Trinidad - Carnival time!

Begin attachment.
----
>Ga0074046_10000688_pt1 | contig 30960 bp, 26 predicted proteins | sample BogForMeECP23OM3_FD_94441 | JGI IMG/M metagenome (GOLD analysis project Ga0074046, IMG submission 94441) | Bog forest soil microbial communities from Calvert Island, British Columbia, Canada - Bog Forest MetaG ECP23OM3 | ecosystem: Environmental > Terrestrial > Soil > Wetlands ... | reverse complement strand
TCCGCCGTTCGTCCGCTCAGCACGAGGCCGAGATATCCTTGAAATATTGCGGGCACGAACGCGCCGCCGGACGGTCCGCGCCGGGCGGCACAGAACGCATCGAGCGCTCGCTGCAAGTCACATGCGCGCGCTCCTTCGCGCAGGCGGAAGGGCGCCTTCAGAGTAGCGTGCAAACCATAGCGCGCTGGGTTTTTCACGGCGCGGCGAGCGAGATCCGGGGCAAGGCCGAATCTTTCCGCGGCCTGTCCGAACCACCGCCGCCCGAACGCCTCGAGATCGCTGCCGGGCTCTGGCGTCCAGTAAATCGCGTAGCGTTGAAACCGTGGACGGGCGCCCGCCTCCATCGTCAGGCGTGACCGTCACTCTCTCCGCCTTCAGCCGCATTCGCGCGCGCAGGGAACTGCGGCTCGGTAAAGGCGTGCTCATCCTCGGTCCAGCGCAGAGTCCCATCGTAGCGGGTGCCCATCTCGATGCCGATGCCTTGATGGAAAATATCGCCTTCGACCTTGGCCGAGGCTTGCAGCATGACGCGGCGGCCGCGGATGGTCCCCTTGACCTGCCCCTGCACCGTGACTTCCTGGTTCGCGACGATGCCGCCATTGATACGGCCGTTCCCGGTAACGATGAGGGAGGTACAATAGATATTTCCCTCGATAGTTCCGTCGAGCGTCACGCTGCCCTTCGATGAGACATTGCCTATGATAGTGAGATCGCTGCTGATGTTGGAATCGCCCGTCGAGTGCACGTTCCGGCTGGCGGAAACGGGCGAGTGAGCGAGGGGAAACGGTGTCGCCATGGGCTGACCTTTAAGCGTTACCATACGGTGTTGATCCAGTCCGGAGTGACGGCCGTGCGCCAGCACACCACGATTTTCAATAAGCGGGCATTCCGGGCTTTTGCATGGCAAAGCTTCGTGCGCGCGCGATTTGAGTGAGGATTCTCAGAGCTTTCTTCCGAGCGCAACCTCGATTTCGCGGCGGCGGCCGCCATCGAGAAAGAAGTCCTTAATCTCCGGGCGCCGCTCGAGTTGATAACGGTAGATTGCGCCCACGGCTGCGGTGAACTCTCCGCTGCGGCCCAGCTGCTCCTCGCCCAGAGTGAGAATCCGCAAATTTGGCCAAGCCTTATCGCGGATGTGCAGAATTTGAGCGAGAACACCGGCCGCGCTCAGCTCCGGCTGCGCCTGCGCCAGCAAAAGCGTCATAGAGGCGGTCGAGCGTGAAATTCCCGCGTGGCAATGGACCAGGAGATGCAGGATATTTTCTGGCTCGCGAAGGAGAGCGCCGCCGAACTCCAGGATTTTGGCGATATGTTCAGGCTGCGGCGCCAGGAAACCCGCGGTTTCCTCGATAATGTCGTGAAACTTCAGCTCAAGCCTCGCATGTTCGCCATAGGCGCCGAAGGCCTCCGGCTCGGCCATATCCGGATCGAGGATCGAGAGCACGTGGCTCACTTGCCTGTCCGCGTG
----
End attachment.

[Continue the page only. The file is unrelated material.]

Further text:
On the 3rd of March, Monday, at 4 am, extremely loud music sound tears the silence in Port of Spain. Music! Soka! Thousands of trucks with enormous loudspeakers, higher than a human height start their tour throughout the awakened capital. The Carnival has just begun!!! It is time for madness, freedom and music! The Carnival starts with ‘J’ouvert’ – the parade of people covered with tones of paints, mud, chocolate and anything else you could imagine. Everyone screams, dances, sings and they pour each other with all kinds of paints. The bands go out at the streets long before sunrise. Nobody sleeps - they are ready for the most important event of the year. For Trinidadians there isn’t anything more important than the Carnival! They prepare for it a whole year, right after the closing of the previous. They save each penny for a costume and a place in one of the many bands. To be officially part of a band, you have to pay a lot to get a costume – the cheapest are over 100 American dollars and it is like decorated underwear in which people have to march at the parade. To be part of a band is like a religion for the locals. Some bands are small and are represented by dozens of people, and others are formed by thousands. The bands of J’ouvert don’t wear costumes, but similar T-shirts and shawls and they march across the streets from 4 am till lunch time. Each band has its own lorry, loaded with massive speaker-system, as well as few more trucks – one full of people, who give food and beverages to the crowd, one loaded with chemical toilets, etc. All of them pass in a convoy and they are followed by the crowd. Music is one and the same in all of the different bands’ trucks and they constantly play 3 or 4 music hits the whole day. People dance and enjoy, smear with paint and spend energy which has been accumulated the whole year behind desks, offices and schools. The masquerade, or in shortly ‘mas’ started in the early Monday afternoon, recessed for a while around midnight and continued from Tuesday morning till midnight again. The masquerade is more like a competition between bands and there is a winner at the end. On the Monday parade, bands show different parts of their costumes, and on Tuesday they show off in all their beauty ready for the jury’s appraisal. The costumes are unique, very glorious and beautiful, piled with colourful feathers, beads, sequins, fake precious stones…Some of them have the form of enourmous platforms of wheels, representing different mythical creatures such as dragons, scorpions, princesses and they are pulled by a man through the whole route of the parade, which is about few kilometers long. The two places with official stages are the Savannah Park and the main road close to the railway station. There, in front of the jury, bands try to impress with all kinds of dances with interesting choreography, recreating fairy-tales and legends. The event is supplied with beverages and food, so that the contestants can endure till the end. It seems pretty exhausting, though, especially for the people who pull the platforms or these with the massive costumes with the multiple ornaments on them. I shall not describe the costumes in details; you can see them on the photos after the text. There were Indians, bats, vampires, princesses, gorillas, fairies, suns, devils, toucans, scorpions, dragons and so more others. In my opinion, the most impressive thing at the Carnival is the costumes indeed. And the most shocking are the local dances, which literary means an ugly rubbing of asses. Taking into account that most women who march at the parade are roly-poly, there is a massive shaking of tones of fat, so to speak. Trinidad seems a place with a cult to fat women, because I hardly imagine another country where a roly-poly of 150 kilos would freely march through the most important event of the year. In Europe, they would hide in a safe place, so no one could see and mock at them. Here, they are so proud and bold to show themselves and feel glorious and special. People do not mock at them and obviously local men do not like slim chicks at all, because they flirted with the fat ones all the time. Slim girls stood as punished and no one showed any interest to dance with them, while all roly-poly was surrounded by wooers.